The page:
Interacting with one’s peers at conferences is a fundamental component of being a scientist, and this is a pretty big impediment to that. What’s worse is that it’s being felt more acutely by the postdocs on campus.

    Needless to say the extra money that’s now being spent on more admin staff to handle the red tape, plus late registration fees, and last minute travel, means the .gov is almost certainly paying more for travel now than before these ‘cost-saving’ regulations were thrust upon us.

    Like

  16. drugmonkey Says:

    If extramural scientists don’t have a grant, Jonathan, it makes attending a meeting slightly difficult (impossible, in case you missed the dripping sarcasm) too.

    Like

  17. drugmonkey Says:

    How many people lost their jobs under this 2% cut? Do you realize that even when an extramural person manages to get a fundable score the budget is *still* cut 10% or more these days (6 yrs running by my count).

    Like

  18. Jonathan Says:

    Unless they have departmental funds for meetings, or they’ve been invited and the organizers are paying for their travel (can’t do that for a .gov employee), or they got a travel award…

    My point, dear pharmacologicalsimian, is not that things are tough out there in academe; I think there’s no doubt that the state of our industry is worse than it was back in 2008 when I was screaming from the rooftops to anyone who would listen. But NIH intramural isn’t some gilded cage whose inhabitants are completely sheltered from the realities of the biomedical research enterprise.

    Like

  19. dsks Says:

    Jonathan,
    Your comment was a pretty good answer to my question, “Why not just invest all that indirect expense into expanding the NIH and keep the whole show in-house?”.

    Because federal bureaucracy is a time and money expensive pain in the a$$. The obvious solution to all that federal bureaucracy is, of course, to shift all but the absolutely essential outside-labs-could-never-do-this-in-a-million-years research to extramural labs.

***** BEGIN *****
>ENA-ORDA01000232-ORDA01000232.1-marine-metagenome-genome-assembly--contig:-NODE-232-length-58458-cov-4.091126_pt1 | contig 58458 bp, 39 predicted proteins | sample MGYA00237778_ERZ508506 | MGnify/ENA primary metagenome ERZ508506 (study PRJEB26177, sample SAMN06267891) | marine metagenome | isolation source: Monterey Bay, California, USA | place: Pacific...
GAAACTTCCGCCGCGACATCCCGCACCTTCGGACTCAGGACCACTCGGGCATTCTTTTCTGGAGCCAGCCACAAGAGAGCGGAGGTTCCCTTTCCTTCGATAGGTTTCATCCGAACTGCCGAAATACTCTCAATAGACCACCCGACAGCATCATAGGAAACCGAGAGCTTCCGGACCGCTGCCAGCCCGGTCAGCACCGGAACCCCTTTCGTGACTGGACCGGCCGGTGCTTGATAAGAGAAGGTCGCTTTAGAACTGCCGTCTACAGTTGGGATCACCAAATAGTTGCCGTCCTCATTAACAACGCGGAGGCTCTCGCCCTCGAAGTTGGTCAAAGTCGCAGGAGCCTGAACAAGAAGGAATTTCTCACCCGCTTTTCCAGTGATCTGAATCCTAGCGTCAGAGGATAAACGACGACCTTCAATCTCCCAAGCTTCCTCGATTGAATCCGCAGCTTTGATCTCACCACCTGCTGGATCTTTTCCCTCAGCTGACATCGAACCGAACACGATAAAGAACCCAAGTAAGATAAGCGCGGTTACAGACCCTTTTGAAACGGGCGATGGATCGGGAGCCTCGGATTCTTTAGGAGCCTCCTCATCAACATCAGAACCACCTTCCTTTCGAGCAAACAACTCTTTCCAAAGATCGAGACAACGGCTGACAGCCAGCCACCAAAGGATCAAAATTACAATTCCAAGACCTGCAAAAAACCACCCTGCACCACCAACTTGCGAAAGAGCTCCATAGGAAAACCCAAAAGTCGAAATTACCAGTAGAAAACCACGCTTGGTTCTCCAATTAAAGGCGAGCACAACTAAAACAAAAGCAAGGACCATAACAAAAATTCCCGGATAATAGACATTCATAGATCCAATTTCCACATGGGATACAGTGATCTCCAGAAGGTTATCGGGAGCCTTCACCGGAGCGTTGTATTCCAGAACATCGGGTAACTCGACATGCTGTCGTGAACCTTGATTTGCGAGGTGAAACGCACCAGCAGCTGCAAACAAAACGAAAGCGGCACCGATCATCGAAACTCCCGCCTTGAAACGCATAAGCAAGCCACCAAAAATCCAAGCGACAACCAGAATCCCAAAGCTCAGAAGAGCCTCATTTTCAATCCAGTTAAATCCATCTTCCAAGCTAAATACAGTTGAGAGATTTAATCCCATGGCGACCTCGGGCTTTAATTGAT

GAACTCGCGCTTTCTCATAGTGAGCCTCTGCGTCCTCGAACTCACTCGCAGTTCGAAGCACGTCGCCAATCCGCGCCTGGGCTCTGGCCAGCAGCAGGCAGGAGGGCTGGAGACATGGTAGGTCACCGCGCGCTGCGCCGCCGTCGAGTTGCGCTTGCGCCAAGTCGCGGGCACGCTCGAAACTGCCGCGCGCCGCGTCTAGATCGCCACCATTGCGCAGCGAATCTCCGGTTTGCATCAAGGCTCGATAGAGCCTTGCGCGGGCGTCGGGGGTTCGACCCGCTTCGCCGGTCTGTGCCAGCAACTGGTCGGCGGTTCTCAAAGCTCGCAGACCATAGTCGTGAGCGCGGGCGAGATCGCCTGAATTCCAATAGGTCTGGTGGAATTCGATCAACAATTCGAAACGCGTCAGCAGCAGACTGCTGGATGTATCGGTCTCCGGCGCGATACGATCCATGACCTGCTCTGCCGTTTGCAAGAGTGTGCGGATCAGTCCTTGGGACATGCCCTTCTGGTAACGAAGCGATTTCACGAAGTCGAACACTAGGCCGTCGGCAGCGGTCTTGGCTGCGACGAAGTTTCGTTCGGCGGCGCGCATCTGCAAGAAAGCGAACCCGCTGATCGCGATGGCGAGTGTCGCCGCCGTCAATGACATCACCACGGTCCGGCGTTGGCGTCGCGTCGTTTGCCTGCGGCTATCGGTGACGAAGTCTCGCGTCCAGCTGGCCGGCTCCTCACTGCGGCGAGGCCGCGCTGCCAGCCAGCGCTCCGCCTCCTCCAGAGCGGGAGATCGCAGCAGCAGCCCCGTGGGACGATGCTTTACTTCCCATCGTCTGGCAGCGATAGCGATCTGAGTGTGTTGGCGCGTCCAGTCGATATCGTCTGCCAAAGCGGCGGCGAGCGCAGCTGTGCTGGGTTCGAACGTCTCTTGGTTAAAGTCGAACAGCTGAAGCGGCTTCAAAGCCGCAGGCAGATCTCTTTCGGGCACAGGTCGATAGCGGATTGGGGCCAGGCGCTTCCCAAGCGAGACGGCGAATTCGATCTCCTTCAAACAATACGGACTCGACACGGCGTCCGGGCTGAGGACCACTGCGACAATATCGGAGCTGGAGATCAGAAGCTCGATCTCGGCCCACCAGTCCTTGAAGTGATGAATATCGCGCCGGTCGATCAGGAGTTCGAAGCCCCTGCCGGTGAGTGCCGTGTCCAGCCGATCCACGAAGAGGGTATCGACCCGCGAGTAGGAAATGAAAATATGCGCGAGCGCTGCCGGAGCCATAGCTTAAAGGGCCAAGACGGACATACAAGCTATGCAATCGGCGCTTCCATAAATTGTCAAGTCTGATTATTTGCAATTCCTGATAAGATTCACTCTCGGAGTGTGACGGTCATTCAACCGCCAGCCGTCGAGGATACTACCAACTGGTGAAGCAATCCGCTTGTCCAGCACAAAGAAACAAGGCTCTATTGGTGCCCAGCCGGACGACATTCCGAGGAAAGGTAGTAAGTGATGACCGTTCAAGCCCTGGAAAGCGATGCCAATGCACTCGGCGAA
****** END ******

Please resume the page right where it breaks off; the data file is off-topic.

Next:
Like

  20. anon Says:

    @dsks, Part of the lab review isn’t just research quality, but asking whether it is stuff that is uniquely possible in intramural. If nothing is uniquely intramural research, the lab definitely hears about it in the report with recommendations of emphasis shifts that will be part of the next evaluation. Each institute’s entire intramural program also gets “blue ribbon panel” reviews by extramural researchers which can and do shift the focus on large resource allocations and new faculty hires.

    That said, part of the issue is that a lab can’t only do high risk or super long term projects. Research is still being done by postdocs et al who need publications to get a next job. Many labs I know have a combination of high risk projects and good research that can be done elsewhere. You might see more of the common stuff both because, it should be published more frequently and, um, high risk projects are high risk. If an intramural lab spent a lot of effort on a high risk high potential project that didn’t work, it might result in a “don’t do this” publication or two, but they won’t exactly stick in your mind. If all the high risk projects succeed, then they wouldn’t be high risk.

    I’ll also note that I’ve seen a lot of intramural research that I’d consider really import work on fundamental issues behind systems or methods. This type of work often isn’t flashy enough to get extramural funding, but is still vital for broader fields. In an ideal world, there should be lots of extramural funding mechanisms for this type of work, but in the actual world, I’m glad it’s happening somewhere.

    Like

  21. Joe Says:

    “Senior PIs are typically underpaid, and remember that federal salaries have been frozen for several years.”
    This is no better for those of us at universities. I can remember 2 years out of the last 15 when we got a pay increase. If you get a raise, it was because you were promoted or had an outside offer. Then there were the years we were furloughed or “asked” to pay more of our health care and pension contributions (read 10% salary cut in perpetuity).

    Also, the combination of sequestration cuts to funded projects and university rules for firing staff means that I’m paying a lot for salaries and no longer have the money for those people to do the promised experiments. Does anybody know if any of the restored money in the new budget will be used by NIH to bring the funded projects back closer to their budget amount?